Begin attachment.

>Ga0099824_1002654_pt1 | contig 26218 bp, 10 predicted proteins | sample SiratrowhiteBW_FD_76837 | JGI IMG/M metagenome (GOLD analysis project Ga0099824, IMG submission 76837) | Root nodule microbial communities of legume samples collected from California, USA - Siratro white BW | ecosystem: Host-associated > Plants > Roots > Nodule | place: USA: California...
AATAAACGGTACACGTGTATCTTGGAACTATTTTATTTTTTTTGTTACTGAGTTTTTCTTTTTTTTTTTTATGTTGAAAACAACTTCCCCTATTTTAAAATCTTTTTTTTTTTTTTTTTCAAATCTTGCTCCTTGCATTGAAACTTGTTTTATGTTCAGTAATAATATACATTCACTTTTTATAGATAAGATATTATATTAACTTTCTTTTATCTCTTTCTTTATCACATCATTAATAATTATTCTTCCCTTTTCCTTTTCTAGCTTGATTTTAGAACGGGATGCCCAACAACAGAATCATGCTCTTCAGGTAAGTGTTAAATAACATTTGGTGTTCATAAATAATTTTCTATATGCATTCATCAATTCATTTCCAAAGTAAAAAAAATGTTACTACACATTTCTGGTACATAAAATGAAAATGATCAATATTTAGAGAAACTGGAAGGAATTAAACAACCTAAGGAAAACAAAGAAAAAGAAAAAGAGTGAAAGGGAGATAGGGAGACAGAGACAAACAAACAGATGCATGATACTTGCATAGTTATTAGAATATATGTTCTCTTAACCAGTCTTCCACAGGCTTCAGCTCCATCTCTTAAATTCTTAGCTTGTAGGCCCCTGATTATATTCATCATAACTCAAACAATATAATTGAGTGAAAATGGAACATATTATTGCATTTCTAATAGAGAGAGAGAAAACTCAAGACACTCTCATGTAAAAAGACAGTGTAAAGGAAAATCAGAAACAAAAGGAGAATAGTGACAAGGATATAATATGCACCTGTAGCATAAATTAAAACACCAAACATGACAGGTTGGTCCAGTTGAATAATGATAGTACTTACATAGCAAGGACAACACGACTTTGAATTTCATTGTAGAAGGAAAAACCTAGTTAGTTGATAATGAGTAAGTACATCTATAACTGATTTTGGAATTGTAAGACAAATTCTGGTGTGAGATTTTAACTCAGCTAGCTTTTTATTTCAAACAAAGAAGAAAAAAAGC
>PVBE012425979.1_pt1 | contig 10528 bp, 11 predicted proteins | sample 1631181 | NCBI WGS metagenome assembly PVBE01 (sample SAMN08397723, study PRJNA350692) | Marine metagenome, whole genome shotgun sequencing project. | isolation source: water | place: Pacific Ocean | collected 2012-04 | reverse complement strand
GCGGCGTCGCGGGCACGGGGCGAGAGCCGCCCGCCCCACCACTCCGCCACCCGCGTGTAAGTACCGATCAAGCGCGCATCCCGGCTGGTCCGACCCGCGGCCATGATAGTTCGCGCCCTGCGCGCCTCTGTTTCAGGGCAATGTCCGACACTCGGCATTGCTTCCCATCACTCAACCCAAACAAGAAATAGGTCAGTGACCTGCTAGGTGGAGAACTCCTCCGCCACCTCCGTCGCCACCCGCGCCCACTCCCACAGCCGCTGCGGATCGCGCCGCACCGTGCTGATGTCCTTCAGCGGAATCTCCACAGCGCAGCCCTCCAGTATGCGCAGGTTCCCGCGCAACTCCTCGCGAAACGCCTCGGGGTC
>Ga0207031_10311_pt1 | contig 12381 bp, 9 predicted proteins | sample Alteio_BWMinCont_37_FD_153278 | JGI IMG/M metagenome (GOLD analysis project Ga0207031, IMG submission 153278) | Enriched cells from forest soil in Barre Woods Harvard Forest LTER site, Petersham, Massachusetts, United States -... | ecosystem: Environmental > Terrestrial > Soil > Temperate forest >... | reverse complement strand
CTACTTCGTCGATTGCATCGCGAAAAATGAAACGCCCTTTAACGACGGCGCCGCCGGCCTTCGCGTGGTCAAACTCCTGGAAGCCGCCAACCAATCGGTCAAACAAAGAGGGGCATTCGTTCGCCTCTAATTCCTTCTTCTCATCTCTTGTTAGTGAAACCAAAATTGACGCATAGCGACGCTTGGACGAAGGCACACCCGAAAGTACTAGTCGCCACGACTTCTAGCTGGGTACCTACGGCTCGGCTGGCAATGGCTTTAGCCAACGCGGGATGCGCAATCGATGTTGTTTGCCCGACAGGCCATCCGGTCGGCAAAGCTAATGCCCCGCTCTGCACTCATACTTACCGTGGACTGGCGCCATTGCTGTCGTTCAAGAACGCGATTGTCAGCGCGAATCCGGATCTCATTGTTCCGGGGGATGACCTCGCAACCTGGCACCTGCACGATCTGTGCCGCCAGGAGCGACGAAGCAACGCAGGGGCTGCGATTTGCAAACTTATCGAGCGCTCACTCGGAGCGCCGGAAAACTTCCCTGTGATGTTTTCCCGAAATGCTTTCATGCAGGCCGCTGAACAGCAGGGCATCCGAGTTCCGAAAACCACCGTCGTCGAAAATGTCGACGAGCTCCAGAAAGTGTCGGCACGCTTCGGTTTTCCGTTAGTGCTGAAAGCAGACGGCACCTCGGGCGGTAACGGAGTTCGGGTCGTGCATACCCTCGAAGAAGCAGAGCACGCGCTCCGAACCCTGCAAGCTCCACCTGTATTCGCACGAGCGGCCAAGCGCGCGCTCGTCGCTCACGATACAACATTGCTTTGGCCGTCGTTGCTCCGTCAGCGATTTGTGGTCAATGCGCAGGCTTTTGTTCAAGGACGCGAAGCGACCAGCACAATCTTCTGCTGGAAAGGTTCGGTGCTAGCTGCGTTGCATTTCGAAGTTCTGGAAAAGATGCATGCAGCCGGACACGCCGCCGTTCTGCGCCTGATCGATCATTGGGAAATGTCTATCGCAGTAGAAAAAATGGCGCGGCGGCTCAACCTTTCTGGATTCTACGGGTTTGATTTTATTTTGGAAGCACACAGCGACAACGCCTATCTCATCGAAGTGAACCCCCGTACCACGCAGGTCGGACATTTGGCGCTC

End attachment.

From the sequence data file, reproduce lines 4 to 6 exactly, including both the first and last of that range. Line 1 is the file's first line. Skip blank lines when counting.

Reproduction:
GCGGCGTCGCGGGCACGGGGCGAGAGCCGCCCGCCCCACCACTCCGCCACCCGCGTGTAAGTACCGATCAAGCGCGCATCCCGGCTGGTCCGACCCGCGGCCATGATAGTTCGCGCCCTGCGCGCCTCTGTTTCAGGGCAATGTCCGACACTCGGCATTGCTTCCCATCACTCAACCCAAACAAGAAATAGGTCAGTGACCTGCTAGGTGGAGAACTCCTCCGCCACCTCCGTCGCCACCCGCGCCCACTCCCACAGCCGCTGCGGATCGCGCCGCACCGTGCTGATGTCCTTCAGCGGAATCTCCACAGCGCAGCCCTCCAGTATGCGCAGGTTCCCGCGCAACTCCTCGCGAAACGCCTCGGGGTC
>Ga0207031_10311_pt1 | contig 12381 bp, 9 predicted proteins | sample Alteio_BWMinCont_37_FD_153278 | JGI IMG/M metagenome (GOLD analysis project Ga0207031, IMG submission 153278) | Enriched cells from forest soil in Barre Woods Harvard Forest LTER site, Petersham, Massachusetts, United States -... | ecosystem: Environmental > Terrestrial > Soil > Temperate forest >... | reverse complement strand
CTACTTCGTCGATTGCATCGCGAAAAATGAAACGCCCTTTAACGACGGCGCCGCCGGCCTTCGCGTGGTCAAACTCCTGGAAGCCGCCAACCAATCGGTCAAACAAAGAGGGGCATTCGTTCGCCTCTAATTCCTTCTTCTCATCTCTTGTTAGTGAAACCAAAATTGACGCATAGCGACGCTTGGACGAAGGCACACCCGAAAGTACTAGTCGCCACGACTTCTAGCTGGGTACCTACGGCTCGGCTGGCAATGGCTTTAGCCAACGCGGGATGCGCAATCGATGTTGTTTGCCCGACAGGCCATCCGGTCGGCAAAGCTAATGCCCCGCTCTGCACTCATACTTACCGTGGACTGGCGCCATTGCTGTCGTTCAAGAACGCGATTGTCAGCGCGAATCCGGATCTCATTGTTCCGGGGGATGACCTCGCAACCTGGCACCTGCACGATCTGTGCCGCCAGGAGCGACGAAGCAACGCAGGGGCTGCGATTTGCAAACTTATCGAGCGCTCACTCGGAGCGCCGGAAAACTTCCCTGTGATGTTTTCCCGAAATGCTTTCATGCAGGCCGCTGAACAGCAGGGCATCCGAGTTCCGAAAACCACCGTCGTCGAAAATGTCGACGAGCTCCAGAAAGTGTCGGCACGCTTCGGTTTTCCGTTAGTGCTGAAAGCAGACGGCACCTCGGGCGGTAACGGAGTTCGGGTCGTGCATACCCTCGAAGAAGCAGAGCACGCGCTCCGAACCCTGCAAGCTCCACCTGTATTCGCACGAGCGGCCAAGCGCGCGCTCGTCGCTCACGATACAACATTGCTTTGGCCGTCGTTGCTCCGTCAGCGATTTGTGGTCAATGCGCAGGCTTTTGTTCAAGGACGCGAAGCGACCAGCACAATCTTCTGCTGGAAAGGTTCGGTGCTAGCTGCGTTGCATTTCGAAGTTCTGGAAAAGATGCATGCAGCCGGACACGCCGCCGTTCTGCGCCTGATCGATCATTGGGAAATGTCTATCGCAGTAGAAAAAATGGCGCGGCGGCTCAACCTTTCTGGATTCTACGGGTTTGATTTTATTTTGGAAGCACACAGCGACAACGCCTATCTCATCGAAGTGAACCCCCGTACCACGCAGGTCGGACATTTGGCGCTC